Hi! I’m not qualified to comment on the ML frameworks per se, but I can tell you about the IDE/debugger situation and you can decide for yourself if Julia’s current capabilities satisfy you. Tl;dr yes, there are sufficiently good debuggers and IDEs (yes, debuggers, you read that right), but there are important differences between Julia and Python which necessitate a somewhat different mindset.
First, an answer to your question about Debugger/IDE
There are two main IDEs in Julia, which are really plugins for Atom and VS Code. The plugin for Atom is called Juno; the plugin for VS Code is called Julia for VS Code. They’re both really good and have nice autocomplete options, but if you want debugger support in the IDE, you want Juno. If you’re like me, and you end up using two windows, one with your text editor and one with your Julia REPL, as your “IDE,” any text editor with autocomplete will do.
There are also two different (main) debuggers that you’ll want to learn about, because each one has different use cases. Debugger.jl is your best bet if you want to step through functions, but it runs Julia code through the interpreter instead of compiling it, and if you need to figure out why your ML model starts diverging after training for 30 epochs on 10 million data points, that’s going to be too slow for you. If you need to debug but also compile your code for speed, you’ll need Infiltrator.jl, which will allow you to observe everything that’s going on at the breakpoints you set, but will only enter debug mode at the breakpoints that you set before running your code. I believe the integrated debugger in Juno is based on Debugger.jl, but I’m not 100% sure.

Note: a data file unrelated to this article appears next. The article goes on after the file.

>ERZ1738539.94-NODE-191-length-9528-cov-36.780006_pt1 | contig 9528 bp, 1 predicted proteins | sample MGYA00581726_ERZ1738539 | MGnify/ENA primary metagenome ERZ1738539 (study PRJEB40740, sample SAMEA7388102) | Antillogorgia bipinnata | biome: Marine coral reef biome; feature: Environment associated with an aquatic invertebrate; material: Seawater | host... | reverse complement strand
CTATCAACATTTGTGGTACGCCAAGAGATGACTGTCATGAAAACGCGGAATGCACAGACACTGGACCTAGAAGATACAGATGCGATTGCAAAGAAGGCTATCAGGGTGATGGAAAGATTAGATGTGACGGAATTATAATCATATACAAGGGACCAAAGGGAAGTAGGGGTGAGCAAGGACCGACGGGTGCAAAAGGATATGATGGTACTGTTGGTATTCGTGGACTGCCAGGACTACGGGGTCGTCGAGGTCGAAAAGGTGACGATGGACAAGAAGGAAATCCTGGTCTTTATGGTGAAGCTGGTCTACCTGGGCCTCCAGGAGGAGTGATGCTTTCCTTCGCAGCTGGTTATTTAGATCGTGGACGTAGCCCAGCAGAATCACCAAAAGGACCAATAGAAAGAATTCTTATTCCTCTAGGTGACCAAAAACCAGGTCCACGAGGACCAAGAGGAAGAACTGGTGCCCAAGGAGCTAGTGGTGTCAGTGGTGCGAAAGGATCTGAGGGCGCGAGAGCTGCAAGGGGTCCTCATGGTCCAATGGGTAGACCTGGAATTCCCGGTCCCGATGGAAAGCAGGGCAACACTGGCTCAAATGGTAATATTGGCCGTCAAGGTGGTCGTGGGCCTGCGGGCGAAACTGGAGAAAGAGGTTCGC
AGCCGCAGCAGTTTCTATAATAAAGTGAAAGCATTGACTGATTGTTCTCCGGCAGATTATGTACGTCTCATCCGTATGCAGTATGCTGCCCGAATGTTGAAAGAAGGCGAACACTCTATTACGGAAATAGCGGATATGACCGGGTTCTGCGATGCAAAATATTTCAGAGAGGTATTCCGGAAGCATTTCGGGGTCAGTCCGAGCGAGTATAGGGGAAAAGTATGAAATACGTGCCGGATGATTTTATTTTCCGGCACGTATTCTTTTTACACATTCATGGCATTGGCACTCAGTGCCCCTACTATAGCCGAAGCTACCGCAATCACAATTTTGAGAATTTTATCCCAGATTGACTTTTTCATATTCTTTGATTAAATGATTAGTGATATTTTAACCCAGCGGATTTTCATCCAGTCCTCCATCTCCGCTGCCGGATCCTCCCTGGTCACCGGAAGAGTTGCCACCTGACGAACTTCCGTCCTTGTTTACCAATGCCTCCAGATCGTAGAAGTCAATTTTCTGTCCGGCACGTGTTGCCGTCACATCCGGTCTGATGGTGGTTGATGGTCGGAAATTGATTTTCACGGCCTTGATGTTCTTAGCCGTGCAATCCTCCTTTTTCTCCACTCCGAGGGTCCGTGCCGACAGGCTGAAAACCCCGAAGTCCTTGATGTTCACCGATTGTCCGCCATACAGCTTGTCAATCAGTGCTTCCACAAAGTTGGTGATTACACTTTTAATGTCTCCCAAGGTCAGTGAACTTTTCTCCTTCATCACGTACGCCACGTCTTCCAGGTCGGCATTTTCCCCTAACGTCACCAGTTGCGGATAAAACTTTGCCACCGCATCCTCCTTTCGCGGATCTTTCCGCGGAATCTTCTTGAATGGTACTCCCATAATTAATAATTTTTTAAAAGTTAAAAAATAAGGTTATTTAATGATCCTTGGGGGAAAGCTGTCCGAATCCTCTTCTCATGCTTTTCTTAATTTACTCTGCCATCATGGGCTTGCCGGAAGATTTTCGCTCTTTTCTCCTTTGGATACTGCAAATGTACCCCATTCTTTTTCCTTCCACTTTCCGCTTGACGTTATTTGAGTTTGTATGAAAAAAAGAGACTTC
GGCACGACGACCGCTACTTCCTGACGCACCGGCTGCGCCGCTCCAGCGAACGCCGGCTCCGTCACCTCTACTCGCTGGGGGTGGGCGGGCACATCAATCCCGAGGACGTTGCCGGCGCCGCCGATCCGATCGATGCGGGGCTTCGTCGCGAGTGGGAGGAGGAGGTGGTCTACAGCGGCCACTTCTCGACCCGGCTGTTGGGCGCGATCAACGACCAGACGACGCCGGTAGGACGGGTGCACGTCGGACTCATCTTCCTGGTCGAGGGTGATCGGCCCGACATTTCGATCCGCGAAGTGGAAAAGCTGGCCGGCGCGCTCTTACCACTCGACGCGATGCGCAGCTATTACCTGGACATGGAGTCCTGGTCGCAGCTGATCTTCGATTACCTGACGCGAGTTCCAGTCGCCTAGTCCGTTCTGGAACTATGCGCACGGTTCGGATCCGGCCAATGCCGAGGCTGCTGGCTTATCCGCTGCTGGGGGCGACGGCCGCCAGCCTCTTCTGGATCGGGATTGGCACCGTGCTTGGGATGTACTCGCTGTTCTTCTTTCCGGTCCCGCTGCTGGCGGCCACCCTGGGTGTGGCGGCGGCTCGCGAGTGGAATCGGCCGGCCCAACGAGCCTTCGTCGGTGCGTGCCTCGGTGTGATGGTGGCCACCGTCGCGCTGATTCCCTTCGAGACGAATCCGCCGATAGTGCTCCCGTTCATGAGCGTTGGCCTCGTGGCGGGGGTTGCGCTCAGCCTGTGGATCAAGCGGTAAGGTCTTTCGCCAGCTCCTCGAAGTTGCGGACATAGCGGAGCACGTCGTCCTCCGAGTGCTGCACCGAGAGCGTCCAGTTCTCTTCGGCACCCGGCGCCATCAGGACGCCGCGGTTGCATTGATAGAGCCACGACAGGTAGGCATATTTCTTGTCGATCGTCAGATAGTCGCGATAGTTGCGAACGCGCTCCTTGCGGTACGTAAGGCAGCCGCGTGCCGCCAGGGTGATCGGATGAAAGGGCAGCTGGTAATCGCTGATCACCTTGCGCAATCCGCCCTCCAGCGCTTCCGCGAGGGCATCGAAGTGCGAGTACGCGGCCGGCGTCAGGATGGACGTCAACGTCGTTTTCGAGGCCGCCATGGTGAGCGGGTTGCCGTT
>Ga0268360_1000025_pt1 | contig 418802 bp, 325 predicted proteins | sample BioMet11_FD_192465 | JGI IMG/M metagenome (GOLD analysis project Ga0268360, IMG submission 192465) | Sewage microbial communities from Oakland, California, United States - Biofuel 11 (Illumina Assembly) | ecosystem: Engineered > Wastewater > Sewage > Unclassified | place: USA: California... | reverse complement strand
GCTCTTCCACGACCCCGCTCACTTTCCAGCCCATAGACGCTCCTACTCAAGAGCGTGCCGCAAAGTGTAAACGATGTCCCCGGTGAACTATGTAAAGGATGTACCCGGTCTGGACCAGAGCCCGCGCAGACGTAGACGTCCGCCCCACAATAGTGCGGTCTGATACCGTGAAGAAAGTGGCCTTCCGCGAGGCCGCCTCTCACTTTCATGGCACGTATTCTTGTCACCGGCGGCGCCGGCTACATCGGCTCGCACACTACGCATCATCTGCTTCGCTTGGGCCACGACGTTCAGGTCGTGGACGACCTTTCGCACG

Second, some differences between Julia and Python
I want to point out something else that may be difficult to deal with if you’re coming from Python (it was for me!). Julia code is 100% compiled before execution, unless using the aforementioned interpreter, which you almost never do unless you’re debugging. Because of various issues that you may learn more about later, it’s difficult to store compiled code between Julia sessions (possible, but difficult).
The major upshot of this is that your basic workflow is probably going to be very different than it is in Python. If you have a script you want to run, say with
julia myscript.jl, and you want it to analyze some data and make a plot, which is a pretty common thing to do in Python, Julia is going to have to compile your entire script plus all the functions you called from the plotting package and other packages, every time you run your script. This is a pathological case for running Julia code quickly. It may not make much difference if your ML models are big enough (i.e. they more than several seconds to run), but it will be very noticeable when trying to do quick data-analysis-type stuff.
The main way to deal with this is a Julia package called Revise which essentially hot-reloads changes you save to your Julia code. Essentially everybody here uses Revise. Learn to love it. (I can comment more on how to use Revise if you’re interested, although everybody has their own way to do it.)
Another major difference (some might say, the major difference) between Julia and Python, is that Julia doesn’t have classes. Forget typing
object.method(other_object); In Julia, it’s always
method(object, other_object). This is because of something called multiple dispatch, which turns out to be really, really, powerful. I think it’s not an exaggeration to say that many of the really dedicated Julia users come for performance and stay for multiple dispatch.
Hopefully that’s helpful, and hopefully you find Julia to your liking!